From A Near-Death Injury to a Winning International Debut: An Equine Lesson In Perseverance

by Sophie Harris /

Published on

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f you have been around horses for long enough the likelihood is that you have experienced the devastation of having an injured horse, and the resulting news can be difficult to comprehend. But how do you move forward? Persevere, retire the horse, or succumb to the unthinkable? Whichever you choose you will almost certainly think you have made the wrong decision at some point.

When British eventing horse, First Lancer, walked off the lorry to begin his rehab following a near fatal out-of-the-blue field accident, there was a moment of disbelief for the Craggs family, the owners of the promising gelding. Following a three-month stay in two of the best equine hospitals in the U.K. “Tokyo,” was still dramatically lame. For the Craggs, this was the moment when they questioned his future in the sport. Could he make it back? Their answer: persevere and keep trying.

Discovering a Future Champion 

At the end of 2015, Marcus Craggs came across Tokyo while on the hunt for his daughter’s next horse. After a quick trip to Julia Schmid in Germany, Tokyo was purchased on the spot and transported to the U.K. to begin his eventing career. From day one, Tokyo was a very special horse. Apart from his striking looks, enviable temperament, and undeniable talent, he holds a special place in the hearts of the Craggs family. As his show name suggests, Tokyo was the first horse to take on the Lancer suffix. He was just the beginning for what would be a successful string of competition horses and breeding program based at Lancer Stud. 

In his first full season eventing in the U.K., Tokyo proved he had a bright future in the sport. He incurred zero cross-country jumping penalties, only had two rails down in show jumping, and finished in the top five in eight out of 12 competitions. After a very successful season Tokyo was scheduled to make his international debut in the CIC1* (now CCI2*-S) at the end of 2016. Unfortunately, his rider was injured by another horse and the pair were withdrawn. The Craggs sent Tokyo on his winter holiday with high hopes for 2017.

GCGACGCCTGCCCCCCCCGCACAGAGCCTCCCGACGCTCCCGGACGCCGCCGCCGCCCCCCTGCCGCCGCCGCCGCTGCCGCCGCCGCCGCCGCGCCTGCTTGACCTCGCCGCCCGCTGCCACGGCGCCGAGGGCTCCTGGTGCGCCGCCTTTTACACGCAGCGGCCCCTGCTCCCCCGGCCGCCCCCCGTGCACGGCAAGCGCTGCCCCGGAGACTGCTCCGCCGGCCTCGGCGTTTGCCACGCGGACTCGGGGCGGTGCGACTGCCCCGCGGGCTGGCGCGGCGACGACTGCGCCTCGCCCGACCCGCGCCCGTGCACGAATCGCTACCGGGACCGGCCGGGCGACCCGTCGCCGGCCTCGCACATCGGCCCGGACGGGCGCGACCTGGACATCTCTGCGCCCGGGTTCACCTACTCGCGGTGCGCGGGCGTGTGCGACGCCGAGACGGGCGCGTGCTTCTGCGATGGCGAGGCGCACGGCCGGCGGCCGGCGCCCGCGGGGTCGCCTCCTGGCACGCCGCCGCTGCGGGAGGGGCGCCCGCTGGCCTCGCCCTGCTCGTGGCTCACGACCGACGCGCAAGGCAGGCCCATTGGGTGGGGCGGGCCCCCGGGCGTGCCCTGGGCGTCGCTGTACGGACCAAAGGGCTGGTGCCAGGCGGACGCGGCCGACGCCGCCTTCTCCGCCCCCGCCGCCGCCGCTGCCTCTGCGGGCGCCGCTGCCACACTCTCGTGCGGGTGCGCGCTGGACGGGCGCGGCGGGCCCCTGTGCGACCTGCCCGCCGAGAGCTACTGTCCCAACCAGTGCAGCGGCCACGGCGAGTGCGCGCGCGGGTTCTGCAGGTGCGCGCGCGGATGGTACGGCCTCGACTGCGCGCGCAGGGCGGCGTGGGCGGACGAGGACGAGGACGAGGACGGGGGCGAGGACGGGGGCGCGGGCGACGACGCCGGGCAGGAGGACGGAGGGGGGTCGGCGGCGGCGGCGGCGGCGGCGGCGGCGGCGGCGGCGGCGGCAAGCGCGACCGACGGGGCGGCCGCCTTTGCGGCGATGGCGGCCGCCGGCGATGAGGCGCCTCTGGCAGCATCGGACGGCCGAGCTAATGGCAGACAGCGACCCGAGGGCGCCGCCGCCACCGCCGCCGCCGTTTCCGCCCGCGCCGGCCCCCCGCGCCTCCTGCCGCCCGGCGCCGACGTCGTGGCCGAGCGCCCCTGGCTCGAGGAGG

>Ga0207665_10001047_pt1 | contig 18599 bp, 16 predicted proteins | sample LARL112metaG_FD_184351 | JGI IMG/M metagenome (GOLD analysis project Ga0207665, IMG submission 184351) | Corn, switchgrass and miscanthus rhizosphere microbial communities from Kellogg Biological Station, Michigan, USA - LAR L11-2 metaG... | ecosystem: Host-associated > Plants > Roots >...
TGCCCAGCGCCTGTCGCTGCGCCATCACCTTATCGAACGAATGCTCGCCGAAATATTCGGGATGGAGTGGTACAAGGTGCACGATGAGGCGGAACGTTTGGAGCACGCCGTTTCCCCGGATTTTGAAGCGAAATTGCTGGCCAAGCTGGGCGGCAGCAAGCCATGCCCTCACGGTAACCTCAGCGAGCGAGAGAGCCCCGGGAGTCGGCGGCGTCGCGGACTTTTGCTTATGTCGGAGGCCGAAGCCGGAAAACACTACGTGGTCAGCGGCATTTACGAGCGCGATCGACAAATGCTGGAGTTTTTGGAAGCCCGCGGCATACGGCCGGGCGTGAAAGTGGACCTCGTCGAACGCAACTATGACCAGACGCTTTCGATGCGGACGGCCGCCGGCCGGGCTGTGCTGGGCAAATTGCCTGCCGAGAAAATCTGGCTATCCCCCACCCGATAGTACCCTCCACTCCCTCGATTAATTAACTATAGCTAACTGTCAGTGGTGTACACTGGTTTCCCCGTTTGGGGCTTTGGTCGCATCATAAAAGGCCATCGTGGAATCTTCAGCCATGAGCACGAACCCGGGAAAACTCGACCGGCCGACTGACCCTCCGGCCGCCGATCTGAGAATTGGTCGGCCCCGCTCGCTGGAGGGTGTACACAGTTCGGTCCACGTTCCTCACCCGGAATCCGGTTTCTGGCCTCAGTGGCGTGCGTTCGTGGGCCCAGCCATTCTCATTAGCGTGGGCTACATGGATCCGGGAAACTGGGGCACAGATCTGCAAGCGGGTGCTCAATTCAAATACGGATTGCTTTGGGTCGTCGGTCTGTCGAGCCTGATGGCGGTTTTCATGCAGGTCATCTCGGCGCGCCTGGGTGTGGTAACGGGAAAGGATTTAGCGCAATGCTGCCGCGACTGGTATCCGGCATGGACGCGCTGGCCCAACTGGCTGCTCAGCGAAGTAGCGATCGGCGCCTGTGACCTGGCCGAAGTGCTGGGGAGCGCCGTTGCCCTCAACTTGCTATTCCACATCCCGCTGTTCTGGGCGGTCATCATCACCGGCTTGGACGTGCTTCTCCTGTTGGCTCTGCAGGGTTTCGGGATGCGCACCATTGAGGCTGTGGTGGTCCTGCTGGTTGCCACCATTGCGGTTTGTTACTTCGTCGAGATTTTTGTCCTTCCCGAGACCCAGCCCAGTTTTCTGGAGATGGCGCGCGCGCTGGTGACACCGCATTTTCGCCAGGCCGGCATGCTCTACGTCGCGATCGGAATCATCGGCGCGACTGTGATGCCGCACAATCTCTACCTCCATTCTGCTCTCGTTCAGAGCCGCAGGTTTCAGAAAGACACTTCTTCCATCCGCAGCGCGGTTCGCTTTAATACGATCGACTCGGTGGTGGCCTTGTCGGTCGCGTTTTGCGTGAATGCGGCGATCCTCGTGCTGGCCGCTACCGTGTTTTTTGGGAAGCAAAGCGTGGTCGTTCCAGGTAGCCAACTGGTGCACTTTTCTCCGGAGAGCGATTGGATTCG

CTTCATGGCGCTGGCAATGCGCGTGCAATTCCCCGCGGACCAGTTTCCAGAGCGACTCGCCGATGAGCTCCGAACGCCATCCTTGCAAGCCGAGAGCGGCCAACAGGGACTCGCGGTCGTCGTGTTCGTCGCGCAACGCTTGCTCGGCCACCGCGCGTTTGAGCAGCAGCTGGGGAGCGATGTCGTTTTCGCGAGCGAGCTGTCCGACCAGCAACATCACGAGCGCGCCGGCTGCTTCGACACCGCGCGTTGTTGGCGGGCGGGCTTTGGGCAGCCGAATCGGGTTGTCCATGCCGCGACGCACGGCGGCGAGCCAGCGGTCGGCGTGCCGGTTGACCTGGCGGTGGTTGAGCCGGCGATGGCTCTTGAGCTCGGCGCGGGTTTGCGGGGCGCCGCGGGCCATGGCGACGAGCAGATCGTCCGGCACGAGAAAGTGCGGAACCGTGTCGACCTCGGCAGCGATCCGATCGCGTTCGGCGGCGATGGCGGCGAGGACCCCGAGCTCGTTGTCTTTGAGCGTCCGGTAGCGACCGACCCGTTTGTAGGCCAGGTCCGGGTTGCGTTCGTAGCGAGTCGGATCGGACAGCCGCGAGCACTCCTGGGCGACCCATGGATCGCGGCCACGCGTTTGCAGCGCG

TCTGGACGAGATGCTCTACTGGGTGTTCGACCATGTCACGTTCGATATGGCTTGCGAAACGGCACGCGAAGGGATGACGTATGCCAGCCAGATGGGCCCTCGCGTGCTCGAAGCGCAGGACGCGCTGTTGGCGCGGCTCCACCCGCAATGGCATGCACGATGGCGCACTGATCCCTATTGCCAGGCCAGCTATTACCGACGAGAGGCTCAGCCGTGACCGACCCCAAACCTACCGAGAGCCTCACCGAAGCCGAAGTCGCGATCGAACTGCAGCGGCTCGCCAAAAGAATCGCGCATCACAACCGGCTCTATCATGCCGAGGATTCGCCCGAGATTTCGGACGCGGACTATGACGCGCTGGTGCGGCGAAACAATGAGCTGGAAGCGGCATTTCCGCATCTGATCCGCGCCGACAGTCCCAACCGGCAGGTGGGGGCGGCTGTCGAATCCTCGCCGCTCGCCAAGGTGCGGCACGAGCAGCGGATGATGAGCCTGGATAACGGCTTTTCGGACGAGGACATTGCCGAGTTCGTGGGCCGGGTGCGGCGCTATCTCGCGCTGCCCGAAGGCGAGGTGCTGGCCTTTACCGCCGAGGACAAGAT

But fate had other plans in store. In February 2017, Tokyo came in from the field hopping lame, his foot was poulticed with the hope that it was just an abscess but it was soon clear with his worsening lameness that was not the case. “After a week or so the gravity of the injury became clear; this was absolutely heartbreaking.” commented Marcus “Neil (Spratt, Tokyo’s rider) had mentioned that horses like this come along into a yard once in a lifetime...and this was our first one!”. Tokyo was admitted to Donnington Grove Veterinary Group for X-rays and testing. The results showed a sharp, nail-like object had entered his hoof, penetrated through the deep flexor tendon, and into the navicular bursa. The injury was likely to prove fatal, and if not, the chances of Tokyo recovering to his former self were extremely slim. “I had no idea as to the chance of recovery but prior to the operation it was made very clear that the percentage of success was low...but the expense high!”

This Blind Horse Went from Show Horse to Therapy Horse 

Later that day, the gelding went into surgery in the very capable hands of surgeon, Dr. Henry O’Neill. There were no guarantees for success, but for the horse who had already given so much, he was given the opportunity to fight. The minimally invasive surgery went well, but the main challenge still lay ahead — would he be sound again? After recovering from the initial surgery, Tokyo transferred to Rossdales Equine Hospital, Newmarket, for stall rest, with the aim for him to come home once he gained enough strength. “Week after week it was soul destroying to see the horse cooped up ‘in a prison,’” Marcus recalls.

After two months of stall rest at Rossdales Equine Hospital having only been allowed out for lameness assessments and scans, Tokyo arrived back to Lancer Stud. He was still lame but ready to begin the long road back to eventing. Due to the nature of his injury, it was imperative that exercise began as soon as it was safe to keep the healing deep flexor tendon supple. At this time I was a groom at Lancer stud, I did not know much about Tokyo when he arrived - just that he would need to be walked… a lot. His exercise routine began with daily walks - a half lap around the yard (approx. 150m). Over the weeks we became great friends (or at least I would like to think so). His incredible temperament made our daily walks a blissful moment of calm in my often stressful day. He was so calm, in fact, that I was asked several times if he had been sedated, as he would just follow me around the yard in  a head collar with a slack lead rope. 

“Week after week it was soul destroying to see the horse cooped up in a 'prison.'"